Parents tell horror stories about their kid's experience being inappropriately disciplined in Wisconsin schools.
A new report describes special needs children being restrained and secluded, causing emotional and physical damage. Hugh Davis is with Wisconsin Family Ties .
"Today somewhere in Wisconsin it is possible, and perhaps even likely, that a child will be secluded or restrained due to behavior caused by his or her disability – a disability that the child didn't ask for, and over which they have no control."
Davis says it's about time society cares about kids with disabilities at least as much as we care about puppies in puppy mills.
Hasmig Tempesta recalls how her young son Zachary had looked forward to going to school, until someone quickly took away that joy.
"If I restrained the teachers that restrained my son I would have been arrested."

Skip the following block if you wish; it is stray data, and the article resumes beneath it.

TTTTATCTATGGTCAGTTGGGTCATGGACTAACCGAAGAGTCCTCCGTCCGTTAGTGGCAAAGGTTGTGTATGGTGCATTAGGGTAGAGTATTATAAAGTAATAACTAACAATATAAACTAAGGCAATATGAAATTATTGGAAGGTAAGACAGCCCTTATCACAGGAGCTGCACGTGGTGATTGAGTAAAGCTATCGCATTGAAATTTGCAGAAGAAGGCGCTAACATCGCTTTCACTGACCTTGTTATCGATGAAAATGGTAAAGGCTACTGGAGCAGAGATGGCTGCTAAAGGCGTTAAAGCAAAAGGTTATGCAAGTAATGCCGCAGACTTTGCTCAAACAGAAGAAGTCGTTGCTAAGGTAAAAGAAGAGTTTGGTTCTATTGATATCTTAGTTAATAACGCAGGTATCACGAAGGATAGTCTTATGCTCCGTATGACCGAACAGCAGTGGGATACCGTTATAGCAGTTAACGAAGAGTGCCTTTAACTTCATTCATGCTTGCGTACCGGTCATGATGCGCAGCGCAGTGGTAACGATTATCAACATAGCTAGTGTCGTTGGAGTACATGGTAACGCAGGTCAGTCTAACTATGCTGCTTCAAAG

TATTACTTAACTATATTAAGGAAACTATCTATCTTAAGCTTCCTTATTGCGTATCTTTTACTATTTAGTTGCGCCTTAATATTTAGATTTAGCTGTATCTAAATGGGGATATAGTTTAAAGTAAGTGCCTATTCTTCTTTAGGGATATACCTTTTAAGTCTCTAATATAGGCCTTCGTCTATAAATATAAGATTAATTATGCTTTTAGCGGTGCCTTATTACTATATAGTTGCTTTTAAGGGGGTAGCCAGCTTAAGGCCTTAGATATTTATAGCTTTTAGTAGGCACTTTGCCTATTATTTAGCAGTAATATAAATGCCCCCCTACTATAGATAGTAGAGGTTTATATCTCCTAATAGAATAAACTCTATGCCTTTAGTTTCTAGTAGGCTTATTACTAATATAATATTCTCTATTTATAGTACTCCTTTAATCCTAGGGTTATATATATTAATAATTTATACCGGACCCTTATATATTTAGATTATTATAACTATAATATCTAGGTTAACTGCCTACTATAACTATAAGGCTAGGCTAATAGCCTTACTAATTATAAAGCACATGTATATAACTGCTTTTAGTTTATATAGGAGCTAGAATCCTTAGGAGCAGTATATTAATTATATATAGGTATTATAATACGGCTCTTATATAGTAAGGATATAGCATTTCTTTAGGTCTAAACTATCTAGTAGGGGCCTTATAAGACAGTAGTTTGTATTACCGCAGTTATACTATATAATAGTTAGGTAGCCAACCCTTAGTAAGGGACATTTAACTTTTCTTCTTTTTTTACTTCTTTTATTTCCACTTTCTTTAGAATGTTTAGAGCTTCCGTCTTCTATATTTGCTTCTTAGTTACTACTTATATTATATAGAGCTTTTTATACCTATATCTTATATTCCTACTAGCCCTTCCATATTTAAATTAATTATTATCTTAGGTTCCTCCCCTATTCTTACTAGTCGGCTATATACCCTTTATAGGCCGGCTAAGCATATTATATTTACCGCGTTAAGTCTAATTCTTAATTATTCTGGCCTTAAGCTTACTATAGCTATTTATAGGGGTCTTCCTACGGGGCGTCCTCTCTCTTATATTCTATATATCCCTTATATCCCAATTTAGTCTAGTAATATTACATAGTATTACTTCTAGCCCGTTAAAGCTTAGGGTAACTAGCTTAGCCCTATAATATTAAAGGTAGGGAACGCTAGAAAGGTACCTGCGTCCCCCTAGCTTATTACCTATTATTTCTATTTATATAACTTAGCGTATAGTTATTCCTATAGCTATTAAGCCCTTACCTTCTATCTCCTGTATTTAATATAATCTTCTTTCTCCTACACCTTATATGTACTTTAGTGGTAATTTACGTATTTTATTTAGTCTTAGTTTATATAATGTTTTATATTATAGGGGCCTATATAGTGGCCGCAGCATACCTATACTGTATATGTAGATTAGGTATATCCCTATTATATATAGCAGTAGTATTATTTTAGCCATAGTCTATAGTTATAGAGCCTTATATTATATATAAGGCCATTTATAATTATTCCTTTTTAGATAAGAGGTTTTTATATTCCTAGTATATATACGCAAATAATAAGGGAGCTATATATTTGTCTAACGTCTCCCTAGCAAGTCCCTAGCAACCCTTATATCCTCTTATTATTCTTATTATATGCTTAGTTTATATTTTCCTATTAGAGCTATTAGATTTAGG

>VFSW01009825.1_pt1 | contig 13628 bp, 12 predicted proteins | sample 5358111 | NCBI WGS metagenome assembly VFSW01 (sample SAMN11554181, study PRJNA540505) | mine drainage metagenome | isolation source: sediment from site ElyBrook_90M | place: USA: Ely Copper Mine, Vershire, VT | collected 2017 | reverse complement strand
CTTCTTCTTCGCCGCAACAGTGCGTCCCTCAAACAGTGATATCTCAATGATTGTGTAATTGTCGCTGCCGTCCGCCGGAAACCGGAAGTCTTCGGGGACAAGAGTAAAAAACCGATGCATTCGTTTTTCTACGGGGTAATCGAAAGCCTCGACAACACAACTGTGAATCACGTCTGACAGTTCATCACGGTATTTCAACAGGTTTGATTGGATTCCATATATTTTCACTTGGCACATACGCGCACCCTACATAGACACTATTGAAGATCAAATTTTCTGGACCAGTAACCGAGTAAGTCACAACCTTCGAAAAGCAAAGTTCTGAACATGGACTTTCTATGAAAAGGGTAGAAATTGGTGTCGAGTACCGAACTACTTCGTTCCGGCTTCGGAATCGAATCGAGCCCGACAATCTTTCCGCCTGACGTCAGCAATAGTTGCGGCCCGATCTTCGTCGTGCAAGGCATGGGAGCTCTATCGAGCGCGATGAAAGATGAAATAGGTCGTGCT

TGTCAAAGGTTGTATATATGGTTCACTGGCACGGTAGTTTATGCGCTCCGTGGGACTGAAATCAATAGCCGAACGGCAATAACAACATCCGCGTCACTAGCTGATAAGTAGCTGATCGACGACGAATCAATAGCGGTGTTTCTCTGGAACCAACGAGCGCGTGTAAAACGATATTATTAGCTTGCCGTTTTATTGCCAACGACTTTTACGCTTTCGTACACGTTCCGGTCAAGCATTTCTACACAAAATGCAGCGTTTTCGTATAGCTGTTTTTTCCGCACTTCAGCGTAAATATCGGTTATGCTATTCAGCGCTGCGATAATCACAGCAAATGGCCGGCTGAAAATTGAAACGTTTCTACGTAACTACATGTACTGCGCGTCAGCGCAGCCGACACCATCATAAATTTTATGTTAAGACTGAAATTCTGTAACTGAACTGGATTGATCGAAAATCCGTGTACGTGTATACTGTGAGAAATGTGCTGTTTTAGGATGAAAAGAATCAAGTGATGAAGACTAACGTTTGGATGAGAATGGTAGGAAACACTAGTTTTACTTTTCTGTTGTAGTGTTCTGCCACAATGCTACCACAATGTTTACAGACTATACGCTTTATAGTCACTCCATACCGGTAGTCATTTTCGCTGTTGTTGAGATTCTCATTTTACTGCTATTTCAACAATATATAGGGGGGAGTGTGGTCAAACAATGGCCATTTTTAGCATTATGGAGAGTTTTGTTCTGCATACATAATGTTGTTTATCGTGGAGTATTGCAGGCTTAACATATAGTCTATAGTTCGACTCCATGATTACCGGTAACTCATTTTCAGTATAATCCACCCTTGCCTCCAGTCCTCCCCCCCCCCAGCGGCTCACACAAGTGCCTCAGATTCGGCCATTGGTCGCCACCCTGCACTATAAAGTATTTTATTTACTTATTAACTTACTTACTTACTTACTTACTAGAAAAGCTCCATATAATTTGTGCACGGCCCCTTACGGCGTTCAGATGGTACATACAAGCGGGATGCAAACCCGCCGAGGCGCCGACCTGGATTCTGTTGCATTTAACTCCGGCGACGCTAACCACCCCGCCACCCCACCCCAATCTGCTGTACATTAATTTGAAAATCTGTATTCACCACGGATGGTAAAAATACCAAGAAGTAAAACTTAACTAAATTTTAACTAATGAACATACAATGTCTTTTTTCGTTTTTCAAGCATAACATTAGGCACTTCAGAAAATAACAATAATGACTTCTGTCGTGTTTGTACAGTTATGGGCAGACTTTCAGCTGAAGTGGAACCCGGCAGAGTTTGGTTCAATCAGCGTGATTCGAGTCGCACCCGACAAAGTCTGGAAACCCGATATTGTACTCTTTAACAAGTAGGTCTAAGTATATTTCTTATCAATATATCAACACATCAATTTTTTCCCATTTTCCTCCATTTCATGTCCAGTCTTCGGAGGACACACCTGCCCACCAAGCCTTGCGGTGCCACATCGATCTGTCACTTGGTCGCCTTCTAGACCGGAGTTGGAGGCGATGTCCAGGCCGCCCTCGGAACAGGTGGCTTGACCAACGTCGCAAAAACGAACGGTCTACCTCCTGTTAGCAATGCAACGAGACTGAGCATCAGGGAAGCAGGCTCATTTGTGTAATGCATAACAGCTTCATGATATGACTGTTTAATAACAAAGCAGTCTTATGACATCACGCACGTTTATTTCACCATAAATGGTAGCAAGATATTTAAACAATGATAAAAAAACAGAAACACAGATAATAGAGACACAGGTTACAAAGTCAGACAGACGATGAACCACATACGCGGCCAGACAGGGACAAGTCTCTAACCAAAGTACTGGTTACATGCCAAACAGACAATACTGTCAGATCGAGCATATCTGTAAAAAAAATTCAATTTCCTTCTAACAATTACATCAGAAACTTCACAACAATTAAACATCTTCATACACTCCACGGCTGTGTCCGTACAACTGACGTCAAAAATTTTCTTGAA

Paula Buege testifies how her son Donovan was regularly subjected to physical restraint. After she demanded school officials stop those methods, the restraints were replaced with a time-out room, which lead to school suspensions and eventually audio and visual hallucinations.
"He was withdrawn, he didn't eat." She got emotional as she recalled what her son said to her, "'Mom, you can't keep me safe.'"
Jeff Spitzer-Resnick of Disability Rights Wisconsin says the state Department of Instruction's directive is inadequate. They're good ideas, but nothing is mandatory; they're just guidelines.
"They actually say things like 'School districts should consider' …blah, blah, blah. Well, how is that a directive? Considering things are directives. That's guidelines."
State Representative Sandy Pasch (D-Whitefish Bay) – a psychiatric nurse – says teachers and care providers need adequate training to safely and humanely work with special needs kids. Pasch ( pronounce ) is drafting legislation that facilitates the use of positive behavioral interventions and supports, to protect the kids from such practices.
NOTE: Jan Serak, Wisconsin FACETS , notes the stories were not corroborated with the schools, but it shows the impact from the families' perspective.